Do you know what people are saying about you?

September 14, 2009

conniebenson-Connie Bensen is Director of Community Strategy and Architecture at Alterian, working cross functionally to provide strategy and best practice in social media. The opinions expressed are her own.-

It took radio 38 years to reach 50 million listeners, terrestrial TV took 13 years, the internet took four years… In less than nine months, Facebook added 100 million users. We are in the midst of a digital revolution that is shaping the way we communicate and these social media technologies are continuing to grow a pace in 2009. Now more than four out of five online users are active in either creating, participating in, or reading some form of social content at least once a month.

While young people continue to march toward almost universal adoption of social applications, the most rapid growth is occurring among consumers 35 and older. Consumer behaviour has always had an effect on the way we do business and this is no different as social media enters the business realm full swing.

It’s not about selling something anymore; that might be the end result, but to get there, you need to work on the relationship. To get it right it is about listening to what your consumers want. Social media is defined as user generated content and has empowered the everyday consumer so marketing departments no longer control distribution and disposition of information about their company, brand, and products – the consumer does.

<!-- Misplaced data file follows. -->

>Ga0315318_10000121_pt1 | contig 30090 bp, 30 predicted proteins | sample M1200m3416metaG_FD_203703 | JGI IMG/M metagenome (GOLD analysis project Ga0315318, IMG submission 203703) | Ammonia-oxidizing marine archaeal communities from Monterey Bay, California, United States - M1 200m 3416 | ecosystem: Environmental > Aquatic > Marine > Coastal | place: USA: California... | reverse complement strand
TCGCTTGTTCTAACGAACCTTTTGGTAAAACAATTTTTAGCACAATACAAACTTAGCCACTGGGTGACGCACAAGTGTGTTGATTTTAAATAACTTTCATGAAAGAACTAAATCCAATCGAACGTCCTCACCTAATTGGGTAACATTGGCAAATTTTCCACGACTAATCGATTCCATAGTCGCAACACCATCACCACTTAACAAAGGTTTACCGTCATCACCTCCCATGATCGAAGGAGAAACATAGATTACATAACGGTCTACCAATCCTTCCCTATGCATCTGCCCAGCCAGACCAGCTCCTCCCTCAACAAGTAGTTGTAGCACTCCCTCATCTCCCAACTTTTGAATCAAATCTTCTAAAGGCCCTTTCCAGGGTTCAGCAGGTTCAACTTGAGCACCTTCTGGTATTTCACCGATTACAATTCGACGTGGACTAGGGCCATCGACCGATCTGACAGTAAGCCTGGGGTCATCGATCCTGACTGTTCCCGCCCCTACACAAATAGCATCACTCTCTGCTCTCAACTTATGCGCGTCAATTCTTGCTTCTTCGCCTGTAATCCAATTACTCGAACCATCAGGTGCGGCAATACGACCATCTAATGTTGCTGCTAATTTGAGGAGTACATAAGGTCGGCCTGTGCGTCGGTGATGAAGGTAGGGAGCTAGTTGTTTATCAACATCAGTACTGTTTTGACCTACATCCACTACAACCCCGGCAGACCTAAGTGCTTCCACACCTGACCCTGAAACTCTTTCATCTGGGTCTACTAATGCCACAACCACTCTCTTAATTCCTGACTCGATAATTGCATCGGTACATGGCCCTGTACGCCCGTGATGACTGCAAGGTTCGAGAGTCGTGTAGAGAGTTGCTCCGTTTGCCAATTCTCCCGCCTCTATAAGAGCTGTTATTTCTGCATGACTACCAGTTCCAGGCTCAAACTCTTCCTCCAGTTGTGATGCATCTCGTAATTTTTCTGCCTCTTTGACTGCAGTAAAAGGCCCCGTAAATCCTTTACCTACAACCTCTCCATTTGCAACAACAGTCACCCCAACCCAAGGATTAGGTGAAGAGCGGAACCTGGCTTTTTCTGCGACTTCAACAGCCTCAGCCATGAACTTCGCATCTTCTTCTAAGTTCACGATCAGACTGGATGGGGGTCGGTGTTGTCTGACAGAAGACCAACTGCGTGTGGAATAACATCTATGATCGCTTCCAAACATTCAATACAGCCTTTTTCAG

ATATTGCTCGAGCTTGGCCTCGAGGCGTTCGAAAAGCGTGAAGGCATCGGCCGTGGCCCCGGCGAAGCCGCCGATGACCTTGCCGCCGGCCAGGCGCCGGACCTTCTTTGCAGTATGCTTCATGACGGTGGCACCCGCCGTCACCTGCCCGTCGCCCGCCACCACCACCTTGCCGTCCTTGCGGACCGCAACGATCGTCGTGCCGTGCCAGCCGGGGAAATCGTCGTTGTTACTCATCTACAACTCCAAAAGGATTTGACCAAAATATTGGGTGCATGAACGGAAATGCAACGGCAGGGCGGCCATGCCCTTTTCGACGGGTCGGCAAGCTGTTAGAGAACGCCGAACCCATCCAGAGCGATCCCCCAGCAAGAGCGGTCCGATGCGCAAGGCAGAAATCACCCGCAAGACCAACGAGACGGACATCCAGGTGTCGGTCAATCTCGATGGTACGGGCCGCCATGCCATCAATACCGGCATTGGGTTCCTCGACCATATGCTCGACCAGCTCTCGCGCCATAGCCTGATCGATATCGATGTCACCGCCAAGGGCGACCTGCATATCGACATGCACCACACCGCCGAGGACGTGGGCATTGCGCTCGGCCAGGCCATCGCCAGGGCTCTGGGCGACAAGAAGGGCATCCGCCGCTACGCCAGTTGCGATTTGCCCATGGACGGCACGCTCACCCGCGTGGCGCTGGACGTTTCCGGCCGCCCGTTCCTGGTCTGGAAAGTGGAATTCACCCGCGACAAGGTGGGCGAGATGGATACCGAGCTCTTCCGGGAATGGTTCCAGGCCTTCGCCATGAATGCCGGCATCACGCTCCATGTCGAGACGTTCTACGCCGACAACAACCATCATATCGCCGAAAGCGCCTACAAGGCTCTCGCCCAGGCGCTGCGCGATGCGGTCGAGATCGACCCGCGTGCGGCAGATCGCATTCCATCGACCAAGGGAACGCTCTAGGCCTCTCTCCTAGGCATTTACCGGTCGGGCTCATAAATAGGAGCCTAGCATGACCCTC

Your brand’s message matters but more important is the message the consumers are sending about you. Customers are turning more towards digital influencers, bloggers and peers than company “ads” for product information so negative opinions online can be hugely damaging. Social media sites such as YouTube, Facebook, Linkedin, Myspace, and Twitter have demonstrated the speed with which a company’s reputation can be drastically affected by an unhappy consumer.

Open and real-time dialogue can offer endless opportunities for brands but must also to be approached with a level of caution. For example, there needs to be clear guidelines agreed between personal views and the views of a company for those employees responsible for online interaction. This is to ensure a level of personalisation is achieved, showing the human side of a company, without compromising brand values.

So social media success is about listening, engaging, and measuring. Where are consumers discussing it online? Who are the key influencers? What is being talked about? What is the mood; is it positive or negative? These are the questions businesses need to ask before they act.

No one can predict exactly how social media will evolve but the certain thing remains that it will – digital engagement is the future and old forms of engagement are dead. If you aren’t listening to the noise in the online world you are going to miss it and miss out.


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